Howdy Modi: Trump rolls out the red carpet, but follow-throughs will be crucial
The Indian Prime Minister’s September 2019 US visit, which concludes with an address to the UN General Assembly, is historic in many ways but there is a lot of real groundwork required to build on it and create a win-win India-US trade and investment partnership.
The optics could not be any better – a first-of-its-kind and largest mass rally for a foreign leader in the southern American state of Texas, with President Donald Trump seen hand-in-hand with the visiting Indian Prime Minister, Narendra Modi. Howdy Modi can be declared a success on many counts, not least for Trump by virtue of the 50,000 largely Indian American crowds turning out ahead of the US presidential race next year.
And, the election backdrop was hard to miss as Trump addressed the crowd with: “You enrich our culture, you uphold our values, you uplift our communities and you are truly proud to be American — and we are proud to have you as Americans.”
Modi, on the other hand, described the US President as a “true friend” in a deft diplomatic move to calm brewing trade tensions after the US imposed tariffs on Indian steel and aluminium.
“His name is familiar to every person on the planet. He was a household name and very popular even before he went on to occupy the highest office in this great country. From CEO to Commander-in-Chief, from boardrooms to the Oval Office, from studios to global stage, he has left a lasting impact everywhere,” noted the Indian Prime Minister in praise of his host.
The dynamics between two of the world’s most well-known political leaders were unmistakably on the right footing. There was no hint of some of an unpredictable Trump’s previous barbs on India being unwilling to fully open up its markets to the US, as he declared: “India has never invested in the United States like it is doing today… we’re doing the same thing in India.”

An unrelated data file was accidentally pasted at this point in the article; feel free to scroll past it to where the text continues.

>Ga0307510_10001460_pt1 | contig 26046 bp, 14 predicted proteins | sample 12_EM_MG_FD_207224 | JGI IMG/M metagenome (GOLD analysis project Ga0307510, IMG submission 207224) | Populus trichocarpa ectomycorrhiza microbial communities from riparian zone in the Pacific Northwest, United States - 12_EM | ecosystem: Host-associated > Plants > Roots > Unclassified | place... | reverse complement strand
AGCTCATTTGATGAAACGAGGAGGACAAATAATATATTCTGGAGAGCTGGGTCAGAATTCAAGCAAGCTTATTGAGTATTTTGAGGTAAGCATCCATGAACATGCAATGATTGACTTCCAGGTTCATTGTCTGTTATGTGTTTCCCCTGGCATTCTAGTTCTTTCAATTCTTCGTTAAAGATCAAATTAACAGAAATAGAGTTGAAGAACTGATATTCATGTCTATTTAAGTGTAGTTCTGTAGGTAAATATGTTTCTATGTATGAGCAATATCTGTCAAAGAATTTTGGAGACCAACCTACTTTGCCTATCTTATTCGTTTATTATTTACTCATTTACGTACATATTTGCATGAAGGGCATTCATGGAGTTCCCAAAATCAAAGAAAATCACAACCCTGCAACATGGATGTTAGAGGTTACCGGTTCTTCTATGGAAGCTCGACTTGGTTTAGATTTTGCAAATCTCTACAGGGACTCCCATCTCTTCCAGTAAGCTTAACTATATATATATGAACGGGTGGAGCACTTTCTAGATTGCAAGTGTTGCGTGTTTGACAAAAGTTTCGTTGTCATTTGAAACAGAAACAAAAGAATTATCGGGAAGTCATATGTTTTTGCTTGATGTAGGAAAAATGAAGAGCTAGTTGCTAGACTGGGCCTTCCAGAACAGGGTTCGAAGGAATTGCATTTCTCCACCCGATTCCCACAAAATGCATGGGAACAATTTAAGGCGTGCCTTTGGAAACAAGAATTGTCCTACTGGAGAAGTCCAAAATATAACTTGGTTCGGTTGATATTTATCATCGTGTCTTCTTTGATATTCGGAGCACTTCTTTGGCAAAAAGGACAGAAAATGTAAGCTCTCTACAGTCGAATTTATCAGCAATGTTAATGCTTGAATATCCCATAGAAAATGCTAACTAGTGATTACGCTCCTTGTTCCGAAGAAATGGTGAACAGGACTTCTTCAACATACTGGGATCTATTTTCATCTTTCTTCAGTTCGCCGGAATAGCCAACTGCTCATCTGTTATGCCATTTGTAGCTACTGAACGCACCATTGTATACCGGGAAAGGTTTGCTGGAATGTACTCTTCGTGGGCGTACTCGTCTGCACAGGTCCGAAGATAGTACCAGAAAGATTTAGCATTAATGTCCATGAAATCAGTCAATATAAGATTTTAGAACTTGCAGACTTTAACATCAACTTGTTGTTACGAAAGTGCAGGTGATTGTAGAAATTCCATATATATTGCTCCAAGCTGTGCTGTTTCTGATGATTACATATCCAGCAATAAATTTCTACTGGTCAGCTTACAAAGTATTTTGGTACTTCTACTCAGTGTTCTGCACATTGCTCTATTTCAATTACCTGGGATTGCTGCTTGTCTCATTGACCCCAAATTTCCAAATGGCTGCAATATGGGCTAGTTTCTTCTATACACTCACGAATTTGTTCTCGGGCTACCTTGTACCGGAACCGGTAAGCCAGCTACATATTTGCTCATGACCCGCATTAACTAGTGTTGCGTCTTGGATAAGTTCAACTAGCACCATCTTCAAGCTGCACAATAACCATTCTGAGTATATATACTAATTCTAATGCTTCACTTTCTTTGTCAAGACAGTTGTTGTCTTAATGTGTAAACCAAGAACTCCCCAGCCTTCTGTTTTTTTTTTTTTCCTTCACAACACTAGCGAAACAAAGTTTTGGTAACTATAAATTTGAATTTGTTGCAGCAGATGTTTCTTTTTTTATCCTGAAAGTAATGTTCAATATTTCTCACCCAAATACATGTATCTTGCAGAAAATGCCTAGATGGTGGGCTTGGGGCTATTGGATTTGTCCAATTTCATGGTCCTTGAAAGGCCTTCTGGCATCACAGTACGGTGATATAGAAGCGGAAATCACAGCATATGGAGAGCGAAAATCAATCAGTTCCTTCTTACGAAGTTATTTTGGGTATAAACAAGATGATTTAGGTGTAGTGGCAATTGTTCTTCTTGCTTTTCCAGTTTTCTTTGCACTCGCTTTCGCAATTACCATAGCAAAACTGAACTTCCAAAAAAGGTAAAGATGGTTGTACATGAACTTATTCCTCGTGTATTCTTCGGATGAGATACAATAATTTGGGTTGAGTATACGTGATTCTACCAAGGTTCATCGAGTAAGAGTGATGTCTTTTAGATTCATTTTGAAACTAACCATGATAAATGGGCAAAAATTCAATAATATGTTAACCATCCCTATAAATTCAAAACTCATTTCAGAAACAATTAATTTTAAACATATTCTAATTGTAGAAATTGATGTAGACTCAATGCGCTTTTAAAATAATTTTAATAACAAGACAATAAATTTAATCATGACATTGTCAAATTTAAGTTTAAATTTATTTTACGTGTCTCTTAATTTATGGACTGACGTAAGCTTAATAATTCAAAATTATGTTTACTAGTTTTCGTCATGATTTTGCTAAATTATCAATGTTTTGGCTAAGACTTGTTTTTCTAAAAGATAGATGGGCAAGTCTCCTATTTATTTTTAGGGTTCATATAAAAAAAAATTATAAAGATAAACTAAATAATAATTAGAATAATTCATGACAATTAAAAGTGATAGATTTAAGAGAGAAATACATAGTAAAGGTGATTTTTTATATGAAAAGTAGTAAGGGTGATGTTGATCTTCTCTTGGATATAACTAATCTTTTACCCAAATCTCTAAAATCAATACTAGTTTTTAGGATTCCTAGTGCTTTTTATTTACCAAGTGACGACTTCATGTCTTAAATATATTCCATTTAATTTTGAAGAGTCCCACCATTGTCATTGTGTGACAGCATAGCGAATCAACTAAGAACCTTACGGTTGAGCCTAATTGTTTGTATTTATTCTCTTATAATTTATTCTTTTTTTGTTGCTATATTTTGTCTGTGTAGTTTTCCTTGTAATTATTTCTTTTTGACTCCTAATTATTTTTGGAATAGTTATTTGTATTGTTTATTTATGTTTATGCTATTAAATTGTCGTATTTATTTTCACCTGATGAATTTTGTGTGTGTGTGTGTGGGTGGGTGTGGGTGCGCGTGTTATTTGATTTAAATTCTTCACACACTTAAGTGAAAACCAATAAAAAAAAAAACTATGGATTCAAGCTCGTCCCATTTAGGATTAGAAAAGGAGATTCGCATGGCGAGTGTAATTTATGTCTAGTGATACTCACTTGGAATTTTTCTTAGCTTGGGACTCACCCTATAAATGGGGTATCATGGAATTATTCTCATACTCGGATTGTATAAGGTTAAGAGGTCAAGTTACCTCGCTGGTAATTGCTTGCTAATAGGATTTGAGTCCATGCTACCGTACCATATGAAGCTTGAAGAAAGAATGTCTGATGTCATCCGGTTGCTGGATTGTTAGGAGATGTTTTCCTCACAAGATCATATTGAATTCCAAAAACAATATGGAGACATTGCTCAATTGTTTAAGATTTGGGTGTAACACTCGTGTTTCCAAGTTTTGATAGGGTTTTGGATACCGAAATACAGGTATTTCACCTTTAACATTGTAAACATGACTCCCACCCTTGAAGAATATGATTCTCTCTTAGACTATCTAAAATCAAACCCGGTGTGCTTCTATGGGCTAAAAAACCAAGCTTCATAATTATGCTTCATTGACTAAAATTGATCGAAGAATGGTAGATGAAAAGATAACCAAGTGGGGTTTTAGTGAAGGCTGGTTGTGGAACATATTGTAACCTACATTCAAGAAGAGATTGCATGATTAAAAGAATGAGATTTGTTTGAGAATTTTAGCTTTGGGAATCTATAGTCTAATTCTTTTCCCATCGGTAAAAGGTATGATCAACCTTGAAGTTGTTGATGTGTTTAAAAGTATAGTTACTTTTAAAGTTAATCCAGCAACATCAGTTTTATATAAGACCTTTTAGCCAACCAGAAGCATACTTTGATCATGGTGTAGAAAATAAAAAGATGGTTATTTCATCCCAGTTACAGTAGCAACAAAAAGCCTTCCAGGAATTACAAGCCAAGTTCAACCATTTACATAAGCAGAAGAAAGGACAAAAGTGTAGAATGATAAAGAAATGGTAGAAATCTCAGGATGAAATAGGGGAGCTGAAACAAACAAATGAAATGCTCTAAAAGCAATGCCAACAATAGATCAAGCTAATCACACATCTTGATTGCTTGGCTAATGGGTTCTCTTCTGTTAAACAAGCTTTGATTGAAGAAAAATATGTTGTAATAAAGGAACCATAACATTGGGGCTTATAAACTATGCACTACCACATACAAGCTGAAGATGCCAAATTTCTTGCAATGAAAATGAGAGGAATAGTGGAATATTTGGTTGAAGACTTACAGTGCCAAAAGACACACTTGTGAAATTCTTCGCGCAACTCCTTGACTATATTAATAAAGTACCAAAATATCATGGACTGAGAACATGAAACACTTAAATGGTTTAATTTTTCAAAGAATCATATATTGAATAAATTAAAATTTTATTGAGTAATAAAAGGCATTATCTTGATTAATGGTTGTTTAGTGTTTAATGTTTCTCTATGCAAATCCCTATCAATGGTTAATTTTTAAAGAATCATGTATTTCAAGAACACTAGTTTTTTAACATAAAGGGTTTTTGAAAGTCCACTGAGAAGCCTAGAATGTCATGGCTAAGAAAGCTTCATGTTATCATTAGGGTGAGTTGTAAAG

Modi, on his part, reiterated Trump’s own political slogan of “make America great again” and said the event reflected the “heartbeat” of the great India-US partnership and a celebration of the world’s two largest democracies.
The 2010 US census shows that Texas is home to the fourth-largest Indian-American population in the country after California, New York and New Jersey. Analysis of voting patterns shows the community tends overwhelmingly to support the Democrat party and Trump would be understandably hopeful that his “true friend” tour with Modi would go some way in changing those figures in his favour for the future.
The bear hug and hand-holding were all in place for an event billed as a win-win for both leaders, as they were expected to inch towards what had been categorised as a “mini” trade deal.
But the road to any India-US trade deal has never been smooth, most recently due to the tit-for-tat tariff war triggered by the Trump administration. Back in June, the US ended duty-free access for about $5.7 billion worth of Indian exports under its Generalised System of Preferences (GSP) programme, designed to help developing countries that dates from the 1970s. India responded with higher retaliatory tariffs on 28 US products, including almonds, apples and walnuts.
However, a new kind of agreement has been under discussion which would lower some tariffs on US produce and restore preferential treatment for some Indian exports to the US.
“We’ve been talking to the Americans, we have engaged them for many months now. My expectation is that some of the sharper edges, they would be addressed in some forms in the not too distant future,” Indian external affairs minister, S. Jaishankar, told reporters recently.
Trump has made no secret of his resentment of India’s high tariff rates, including a 50 per cent tariff on Harley-Davidson motorcycles. He is also unhappy with India’s new investment rules on e-commerce that limit how companies like Amazon and Walmart-backed Flipkart can do business in a rapidly growing online market set to touch $200 billion by 2027.
Bilateral US trade with India, at $142 billion last year, is just a fraction of the $737 billion in US-China trade, which has often been flagged as a huge area of potential as ties between the US and China get more and more strained.
But whichever way things go on the mini or not-so-mini trade deal, Modi’s visit to the US will be hailed a diplomatic triumph on just the sheer numbers he attracted to the Howdy Modi event at the start of a week-long tour ending with his address to the United Nations General Assembly.
His address to the UN Climate Action Summit once again established his credentials as a world leader keen to tackle some of the toughest crises faced by the global population, setting India on a leadership footing on complex issues such as climate change. The symbolism of his gift of the $1-million Gandhi Solar Park to the UN will not be lost, with the 193 solar panels of the 50kwh roof-top solar park each representing a member of the multilateral body.
At the end of the high-profile visit, all eyes will once again revert to the bigger picture to see how the US and India build on the undoubtedly successful tour to convert into deliverables for a true partnership on the ground across all sectors.